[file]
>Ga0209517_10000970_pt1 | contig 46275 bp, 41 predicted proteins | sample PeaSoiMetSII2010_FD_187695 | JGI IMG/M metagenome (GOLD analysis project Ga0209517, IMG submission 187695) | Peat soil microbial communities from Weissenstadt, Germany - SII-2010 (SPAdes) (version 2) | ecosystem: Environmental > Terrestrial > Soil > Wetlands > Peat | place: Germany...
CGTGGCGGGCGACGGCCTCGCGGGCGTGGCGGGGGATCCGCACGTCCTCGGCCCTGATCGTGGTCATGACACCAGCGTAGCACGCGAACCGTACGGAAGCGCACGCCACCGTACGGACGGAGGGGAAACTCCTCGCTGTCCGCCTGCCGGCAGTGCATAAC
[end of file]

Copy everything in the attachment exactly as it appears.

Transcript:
>Ga0209517_10000970_pt1 | contig 46275 bp, 41 predicted proteins | sample PeaSoiMetSII2010_FD_187695 | JGI IMG/M metagenome (GOLD analysis project Ga0209517, IMG submission 187695) | Peat soil microbial communities from Weissenstadt, Germany - SII-2010 (SPAdes) (version 2) | ecosystem: Environmental > Terrestrial > Soil > Wetlands > Peat | place: Germany...
CGTGGCGGGCGACGGCCTCGCGGGCGTGGCGGGGGATCCGCACGTCCTCGGCCCTGATCGTGGTCATGACACCAGCGTAGCACGCGAACCGTACGGAAGCGCACGCCACCGTACGGACGGAGGGGAAACTCCTCGCTGTCCGCCTGCCGGCAGTGCATAAC